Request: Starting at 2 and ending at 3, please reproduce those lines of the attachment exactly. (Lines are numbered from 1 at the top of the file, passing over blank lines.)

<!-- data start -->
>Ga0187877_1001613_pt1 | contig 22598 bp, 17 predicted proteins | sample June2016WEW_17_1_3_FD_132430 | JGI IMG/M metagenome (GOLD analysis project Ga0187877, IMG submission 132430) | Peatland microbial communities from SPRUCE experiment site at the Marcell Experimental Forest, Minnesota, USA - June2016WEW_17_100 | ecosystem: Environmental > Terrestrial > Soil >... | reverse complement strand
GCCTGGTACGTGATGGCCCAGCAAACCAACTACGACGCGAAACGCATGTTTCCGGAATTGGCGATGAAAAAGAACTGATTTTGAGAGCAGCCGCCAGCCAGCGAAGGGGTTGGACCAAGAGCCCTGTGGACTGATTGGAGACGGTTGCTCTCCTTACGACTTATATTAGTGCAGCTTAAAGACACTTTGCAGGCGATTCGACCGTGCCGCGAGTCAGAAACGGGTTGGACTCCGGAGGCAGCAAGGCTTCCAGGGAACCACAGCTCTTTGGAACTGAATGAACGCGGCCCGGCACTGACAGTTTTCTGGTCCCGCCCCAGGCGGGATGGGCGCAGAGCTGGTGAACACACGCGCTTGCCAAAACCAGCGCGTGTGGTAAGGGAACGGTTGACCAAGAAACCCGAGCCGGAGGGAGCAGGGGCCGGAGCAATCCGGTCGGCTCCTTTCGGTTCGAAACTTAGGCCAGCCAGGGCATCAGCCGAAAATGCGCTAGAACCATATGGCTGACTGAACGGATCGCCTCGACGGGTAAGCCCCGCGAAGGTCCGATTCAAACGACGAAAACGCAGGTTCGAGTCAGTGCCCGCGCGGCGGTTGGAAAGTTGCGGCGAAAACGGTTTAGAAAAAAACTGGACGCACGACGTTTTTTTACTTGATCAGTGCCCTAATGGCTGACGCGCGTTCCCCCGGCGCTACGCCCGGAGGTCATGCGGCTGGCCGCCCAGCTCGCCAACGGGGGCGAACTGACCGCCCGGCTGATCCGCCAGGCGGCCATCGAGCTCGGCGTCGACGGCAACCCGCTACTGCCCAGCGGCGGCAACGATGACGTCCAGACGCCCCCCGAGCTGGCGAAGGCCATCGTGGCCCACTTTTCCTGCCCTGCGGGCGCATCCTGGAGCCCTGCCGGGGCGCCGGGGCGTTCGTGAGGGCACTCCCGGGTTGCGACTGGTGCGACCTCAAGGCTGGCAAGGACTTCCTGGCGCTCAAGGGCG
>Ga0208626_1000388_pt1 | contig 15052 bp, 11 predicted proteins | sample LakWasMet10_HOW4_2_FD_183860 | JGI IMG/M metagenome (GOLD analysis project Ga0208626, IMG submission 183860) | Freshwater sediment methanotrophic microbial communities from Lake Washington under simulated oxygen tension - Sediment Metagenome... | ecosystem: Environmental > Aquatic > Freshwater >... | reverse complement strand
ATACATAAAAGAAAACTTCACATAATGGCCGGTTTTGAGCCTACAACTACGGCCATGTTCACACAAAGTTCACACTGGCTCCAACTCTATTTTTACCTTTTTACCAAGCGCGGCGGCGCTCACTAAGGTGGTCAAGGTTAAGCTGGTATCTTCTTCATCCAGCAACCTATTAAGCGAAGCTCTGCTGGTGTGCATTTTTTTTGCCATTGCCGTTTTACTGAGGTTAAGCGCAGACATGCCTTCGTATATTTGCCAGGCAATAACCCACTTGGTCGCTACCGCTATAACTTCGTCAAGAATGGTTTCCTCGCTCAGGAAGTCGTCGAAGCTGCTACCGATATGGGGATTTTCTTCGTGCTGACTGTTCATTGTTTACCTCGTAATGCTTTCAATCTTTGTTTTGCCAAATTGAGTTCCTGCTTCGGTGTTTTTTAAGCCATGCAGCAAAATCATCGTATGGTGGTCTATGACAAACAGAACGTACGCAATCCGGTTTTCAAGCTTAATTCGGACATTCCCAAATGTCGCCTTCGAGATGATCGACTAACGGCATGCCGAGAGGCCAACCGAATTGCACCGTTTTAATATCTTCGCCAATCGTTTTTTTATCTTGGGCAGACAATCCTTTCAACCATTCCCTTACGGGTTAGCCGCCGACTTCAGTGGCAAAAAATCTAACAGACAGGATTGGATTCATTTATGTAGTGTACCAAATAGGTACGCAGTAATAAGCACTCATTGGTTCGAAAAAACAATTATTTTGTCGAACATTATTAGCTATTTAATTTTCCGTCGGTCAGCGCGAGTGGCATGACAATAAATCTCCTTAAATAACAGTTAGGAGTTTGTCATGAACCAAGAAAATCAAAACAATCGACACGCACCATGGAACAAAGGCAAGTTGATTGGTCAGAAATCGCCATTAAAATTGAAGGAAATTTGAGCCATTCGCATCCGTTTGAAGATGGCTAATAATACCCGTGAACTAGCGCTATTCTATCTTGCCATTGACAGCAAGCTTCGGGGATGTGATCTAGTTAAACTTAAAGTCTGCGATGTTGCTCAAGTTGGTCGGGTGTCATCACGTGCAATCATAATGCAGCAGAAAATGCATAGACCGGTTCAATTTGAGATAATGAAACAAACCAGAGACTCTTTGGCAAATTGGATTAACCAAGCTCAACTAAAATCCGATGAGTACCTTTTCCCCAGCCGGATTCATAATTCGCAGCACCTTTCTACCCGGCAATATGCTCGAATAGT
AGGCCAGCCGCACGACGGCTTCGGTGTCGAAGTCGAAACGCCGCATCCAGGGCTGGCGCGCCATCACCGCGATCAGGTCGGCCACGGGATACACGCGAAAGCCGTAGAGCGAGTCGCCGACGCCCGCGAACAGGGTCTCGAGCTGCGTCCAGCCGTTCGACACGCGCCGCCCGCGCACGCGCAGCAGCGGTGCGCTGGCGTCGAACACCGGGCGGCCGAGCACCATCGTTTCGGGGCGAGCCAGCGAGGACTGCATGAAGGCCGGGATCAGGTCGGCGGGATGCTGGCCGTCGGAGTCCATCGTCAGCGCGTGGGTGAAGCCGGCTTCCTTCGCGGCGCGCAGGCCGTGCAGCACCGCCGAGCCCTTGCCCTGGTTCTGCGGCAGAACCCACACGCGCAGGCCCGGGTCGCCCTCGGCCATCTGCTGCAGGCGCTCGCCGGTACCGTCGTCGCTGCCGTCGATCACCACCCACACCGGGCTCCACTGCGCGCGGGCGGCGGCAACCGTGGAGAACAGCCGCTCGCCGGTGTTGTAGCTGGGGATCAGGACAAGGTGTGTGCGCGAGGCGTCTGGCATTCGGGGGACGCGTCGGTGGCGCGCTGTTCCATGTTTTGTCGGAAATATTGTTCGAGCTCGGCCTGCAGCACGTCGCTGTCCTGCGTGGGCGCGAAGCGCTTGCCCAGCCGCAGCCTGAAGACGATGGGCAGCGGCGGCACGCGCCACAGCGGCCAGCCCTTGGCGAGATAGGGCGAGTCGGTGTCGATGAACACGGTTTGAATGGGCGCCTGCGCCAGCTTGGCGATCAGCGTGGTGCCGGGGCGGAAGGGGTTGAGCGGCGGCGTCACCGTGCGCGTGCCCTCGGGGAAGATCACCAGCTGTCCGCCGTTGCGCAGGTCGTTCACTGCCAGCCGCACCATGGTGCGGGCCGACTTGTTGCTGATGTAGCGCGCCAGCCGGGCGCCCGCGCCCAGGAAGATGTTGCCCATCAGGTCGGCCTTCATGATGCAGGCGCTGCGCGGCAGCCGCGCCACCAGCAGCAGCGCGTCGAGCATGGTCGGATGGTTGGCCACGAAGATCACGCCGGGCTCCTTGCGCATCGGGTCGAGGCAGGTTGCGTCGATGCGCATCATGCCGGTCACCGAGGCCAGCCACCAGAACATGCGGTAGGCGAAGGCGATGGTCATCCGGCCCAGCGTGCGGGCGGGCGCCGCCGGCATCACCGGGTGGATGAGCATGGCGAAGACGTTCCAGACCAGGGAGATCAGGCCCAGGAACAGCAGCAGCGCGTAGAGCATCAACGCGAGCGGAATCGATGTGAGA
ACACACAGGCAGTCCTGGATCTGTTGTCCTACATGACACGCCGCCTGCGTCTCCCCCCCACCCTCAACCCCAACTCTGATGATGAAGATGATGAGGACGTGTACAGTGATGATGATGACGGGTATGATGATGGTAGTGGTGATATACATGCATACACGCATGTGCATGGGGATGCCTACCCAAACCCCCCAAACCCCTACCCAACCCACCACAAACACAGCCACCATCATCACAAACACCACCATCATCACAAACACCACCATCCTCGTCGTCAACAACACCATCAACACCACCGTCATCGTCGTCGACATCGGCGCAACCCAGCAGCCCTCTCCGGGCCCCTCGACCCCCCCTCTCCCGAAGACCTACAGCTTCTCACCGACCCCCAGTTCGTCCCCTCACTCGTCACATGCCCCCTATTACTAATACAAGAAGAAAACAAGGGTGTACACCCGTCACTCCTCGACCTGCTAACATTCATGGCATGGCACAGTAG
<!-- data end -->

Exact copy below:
GCCTGGTACGTGATGGCCCAGCAAACCAACTACGACGCGAAACGCATGTTTCCGGAATTGGCGATGAAAAAGAACTGATTTTGAGAGCAGCCGCCAGCCAGCGAAGGGGTTGGACCAAGAGCCCTGTGGACTGATTGGAGACGGTTGCTCTCCTTACGACTTATATTAGTGCAGCTTAAAGACACTTTGCAGGCGATTCGACCGTGCCGCGAGTCAGAAACGGGTTGGACTCCGGAGGCAGCAAGGCTTCCAGGGAACCACAGCTCTTTGGAACTGAATGAACGCGGCCCGGCACTGACAGTTTTCTGGTCCCGCCCCAGGCGGGATGGGCGCAGAGCTGGTGAACACACGCGCTTGCCAAAACCAGCGCGTGTGGTAAGGGAACGGTTGACCAAGAAACCCGAGCCGGAGGGAGCAGGGGCCGGAGCAATCCGGTCGGCTCCTTTCGGTTCGAAACTTAGGCCAGCCAGGGCATCAGCCGAAAATGCGCTAGAACCATATGGCTGACTGAACGGATCGCCTCGACGGGTAAGCCCCGCGAAGGTCCGATTCAAACGACGAAAACGCAGGTTCGAGTCAGTGCCCGCGCGGCGGTTGGAAAGTTGCGGCGAAAACGGTTTAGAAAAAAACTGGACGCACGACGTTTTTTTACTTGATCAGTGCCCTAATGGCTGACGCGCGTTCCCCCGGCGCTACGCCCGGAGGTCATGCGGCTGGCCGCCCAGCTCGCCAACGGGGGCGAACTGACCGCCCGGCTGATCCGCCAGGCGGCCATCGAGCTCGGCGTCGACGGCAACCCGCTACTGCCCAGCGGCGGCAACGATGACGTCCAGACGCCCCCCGAGCTGGCGAAGGCCATCGTGGCCCACTTTTCCTGCCCTGCGGGCGCATCCTGGAGCCCTGCCGGGGCGCCGGGGCGTTCGTGAGGGCACTCCCGGGTTGCGACTGGTGCGACCTCAAGGCTGGCAAGGACTTCCTGGCGCTCAAGGGCG
>Ga0208626_1000388_pt1 | contig 15052 bp, 11 predicted proteins | sample LakWasMet10_HOW4_2_FD_183860 | JGI IMG/M metagenome (GOLD analysis project Ga0208626, IMG submission 183860) | Freshwater sediment methanotrophic microbial communities from Lake Washington under simulated oxygen tension - Sediment Metagenome... | ecosystem: Environmental > Aquatic > Freshwater >... | reverse complement strand